John Randolph, Director
John Randolph is Associate Professor of History at the University of Illinois. He specializes in the cultural history of the early Russian Empire, 1650–1850, focusing on the intersection between intellectual life and communication practices. His publications include The House in the Garden: The Bakunin Family and the Romance of Russian Idealism (Cornell, 2007) and “Communication and Obligation: The Postal System of the Russian Empire, 1700–1850.” John also serves as Editor-in-Chief of SourceLab, a program that explores the future of the historical record and helps students, faculty, and staff develop skills in digital documentary editing. John’s work has been supported by the Andrew W. Mellon Foundation, the MacArthur Foundation, and the Humanities Without Walls Consortium. He frequently teaches undergraduate and graduate courses in Russian history and historical method, as well as digital documentary publishing courses for SourceLab. John is currently completing a history of horse relays in the Russian Empire, titled When I Served the Post as a Coachman: Empire and Enlightenment in Russia.
Maureen Marshall, Associate Director
Research Associate Affiliate, Anthropology
Maureen is a bioarchaeologist whose research focuses on early complex polities and empires in the South Caucasus and Eurasia. She is Associate Director of Project ArAGATS and President of ARISC. She serves on the advisory board for the Aragats Foundation, a non-profit organization dedicated to promoting Armenia’s cultural heritage through heritage preservation, development, and education. Her research interests include political subjectivity, the body, violence, disease and health in ancient populations, the archaeology of Eurasia and the Near East, and the history of physical anthropology.
Stephanie Chung Porter, Outreach and Programming Coordinator firstname.lastname@example.org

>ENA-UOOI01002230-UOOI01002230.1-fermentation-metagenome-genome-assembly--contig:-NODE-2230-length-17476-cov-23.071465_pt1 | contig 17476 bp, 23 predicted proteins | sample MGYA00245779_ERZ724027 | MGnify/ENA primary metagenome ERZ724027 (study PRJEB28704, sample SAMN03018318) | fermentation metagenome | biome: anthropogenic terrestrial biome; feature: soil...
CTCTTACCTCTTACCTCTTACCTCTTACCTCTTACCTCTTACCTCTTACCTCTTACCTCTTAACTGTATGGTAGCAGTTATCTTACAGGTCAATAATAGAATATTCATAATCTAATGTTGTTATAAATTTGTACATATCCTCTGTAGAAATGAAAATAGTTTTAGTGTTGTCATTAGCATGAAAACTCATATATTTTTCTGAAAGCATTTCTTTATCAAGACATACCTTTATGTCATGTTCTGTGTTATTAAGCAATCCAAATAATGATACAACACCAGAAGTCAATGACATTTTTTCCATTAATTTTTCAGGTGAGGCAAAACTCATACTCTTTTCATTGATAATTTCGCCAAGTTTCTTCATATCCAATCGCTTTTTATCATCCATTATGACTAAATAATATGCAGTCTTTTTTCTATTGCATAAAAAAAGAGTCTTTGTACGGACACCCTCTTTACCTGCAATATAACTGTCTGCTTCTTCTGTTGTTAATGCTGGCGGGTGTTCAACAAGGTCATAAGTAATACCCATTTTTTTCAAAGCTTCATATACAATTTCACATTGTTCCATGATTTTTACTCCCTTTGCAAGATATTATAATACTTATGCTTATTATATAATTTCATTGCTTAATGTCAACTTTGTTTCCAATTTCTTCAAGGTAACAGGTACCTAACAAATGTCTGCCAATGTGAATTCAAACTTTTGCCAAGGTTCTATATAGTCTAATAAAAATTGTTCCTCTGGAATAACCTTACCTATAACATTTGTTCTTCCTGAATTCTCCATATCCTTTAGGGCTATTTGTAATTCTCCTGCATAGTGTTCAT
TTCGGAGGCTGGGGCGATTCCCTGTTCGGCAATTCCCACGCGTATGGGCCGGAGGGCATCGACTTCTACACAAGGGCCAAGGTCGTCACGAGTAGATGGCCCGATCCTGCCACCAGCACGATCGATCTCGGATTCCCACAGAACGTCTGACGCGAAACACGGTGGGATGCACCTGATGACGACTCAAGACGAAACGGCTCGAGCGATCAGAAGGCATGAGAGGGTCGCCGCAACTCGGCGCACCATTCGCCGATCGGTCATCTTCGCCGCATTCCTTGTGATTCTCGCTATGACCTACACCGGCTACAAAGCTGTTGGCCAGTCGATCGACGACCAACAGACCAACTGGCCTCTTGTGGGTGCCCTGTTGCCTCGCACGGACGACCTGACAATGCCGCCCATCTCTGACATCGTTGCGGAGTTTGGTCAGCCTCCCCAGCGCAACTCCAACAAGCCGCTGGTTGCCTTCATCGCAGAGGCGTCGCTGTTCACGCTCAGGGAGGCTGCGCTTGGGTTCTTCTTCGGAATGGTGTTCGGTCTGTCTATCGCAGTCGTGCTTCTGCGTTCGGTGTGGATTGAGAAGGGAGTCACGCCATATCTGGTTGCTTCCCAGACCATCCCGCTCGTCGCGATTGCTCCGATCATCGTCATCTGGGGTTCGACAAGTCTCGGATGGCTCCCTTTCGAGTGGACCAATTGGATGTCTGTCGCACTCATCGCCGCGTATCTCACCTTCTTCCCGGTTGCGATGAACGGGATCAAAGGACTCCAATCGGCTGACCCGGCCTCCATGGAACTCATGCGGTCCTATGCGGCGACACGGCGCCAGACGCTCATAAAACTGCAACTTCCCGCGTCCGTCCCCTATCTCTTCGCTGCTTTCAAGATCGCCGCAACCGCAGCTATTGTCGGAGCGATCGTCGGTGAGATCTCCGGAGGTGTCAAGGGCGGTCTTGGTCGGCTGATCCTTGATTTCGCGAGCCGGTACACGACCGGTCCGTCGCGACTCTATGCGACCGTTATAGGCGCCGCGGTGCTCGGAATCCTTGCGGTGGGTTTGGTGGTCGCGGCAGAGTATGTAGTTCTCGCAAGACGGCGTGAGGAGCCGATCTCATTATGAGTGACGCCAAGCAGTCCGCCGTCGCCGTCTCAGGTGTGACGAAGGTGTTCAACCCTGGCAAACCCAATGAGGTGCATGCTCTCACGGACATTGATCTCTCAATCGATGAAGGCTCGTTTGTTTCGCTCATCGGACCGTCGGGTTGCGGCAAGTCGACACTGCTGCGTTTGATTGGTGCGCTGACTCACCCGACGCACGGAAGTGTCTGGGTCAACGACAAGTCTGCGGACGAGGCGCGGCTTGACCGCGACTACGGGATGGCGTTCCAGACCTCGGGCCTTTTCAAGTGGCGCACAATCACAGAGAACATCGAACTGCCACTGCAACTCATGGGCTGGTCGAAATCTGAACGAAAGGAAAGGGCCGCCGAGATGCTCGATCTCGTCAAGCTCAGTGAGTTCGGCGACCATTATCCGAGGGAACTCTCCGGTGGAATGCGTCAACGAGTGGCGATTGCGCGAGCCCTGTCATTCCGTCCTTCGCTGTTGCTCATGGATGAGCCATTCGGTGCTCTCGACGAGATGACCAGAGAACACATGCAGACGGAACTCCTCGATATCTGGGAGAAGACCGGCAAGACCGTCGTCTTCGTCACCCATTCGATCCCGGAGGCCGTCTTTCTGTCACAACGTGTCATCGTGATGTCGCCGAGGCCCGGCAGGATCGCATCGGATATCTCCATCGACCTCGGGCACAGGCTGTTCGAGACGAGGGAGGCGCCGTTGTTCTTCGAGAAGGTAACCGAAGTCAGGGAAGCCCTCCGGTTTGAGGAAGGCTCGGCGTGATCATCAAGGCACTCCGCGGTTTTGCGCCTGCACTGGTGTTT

Stephanie is a PhD Candidate in Slavic Languages and Literatures at the University of Illinois. She received her B.A. in Plan II Honors/Russian, East European, and Eurasian Studies in 2007; and her M.A. in Slavic Languages and Literatures in 2009 from the University of Texas at Austin. Her research interests are in Soviet literature and culture, Russian women’s writing, and Czech literature. Currently, she is writing a dissertation on Soviet women’s memoirs as literary and media texts. She has also taught first-year Russian courses and was a graduate student program coordinator for the Mortenson Center for International Library Programs.
James Fleener, Office Manager
James has his B.A. in Political Science from the University of Illinois and continues to pursue his graduate work while working at REEEC. He is an avid traveler, hiker, and cyclist who dabbles recklessly in the culinary and musical arts
Ben Bamberger, Outreach and Programming Assistant
Ben recently defended his dissertation, “Mountains of Discontent: Georgian Alpinism and the Limits of Soviet Equality, 1923-1955,” in the Department of History at the University of Illinois. His research interests include Soviet Empire, Twentieth Century Georgia, and Socialist Sport and Touring.
Maria is a PhD candidate in Art History at the University of Illinois at Urbana-Champaign. Her primary research area is modern art, with an emphasis on issues of gender and sexuality. Her dissertation, Fantasizing Manhood: Art and Sexual Politics in Spain, 1898-1939, examines the impact of visual culture on the formation of new masculine paradigms in early twentieth-century Spain.
Serenity Stanton Orengo
Serenity is a PhD student in Slavic Languages and Literatures at the University of Illinois. She received her B.A. in Russian and Slavic Studies and English and American Literature from New York University in 2012, and her M.A. in Slavic Cultures from Columbia University in 2014. Her research interests include medicine in literature, Russian women’s writing, and gender and sexuality in literature and film. Her dissertation will trace acts of rebellion against traditional maternity—such as neglectful or adulterous mothers, abortion, or the use of contraception—in nineteenth-century Russian literature. She also teaches first and second-year Russian.
Danielle is a graduate student in the Department of Musicology. Her research interests include modern interpretations of traditional Balkan musics and the construction of space, place, and belonging as found in Balkan music festivals in diaspora.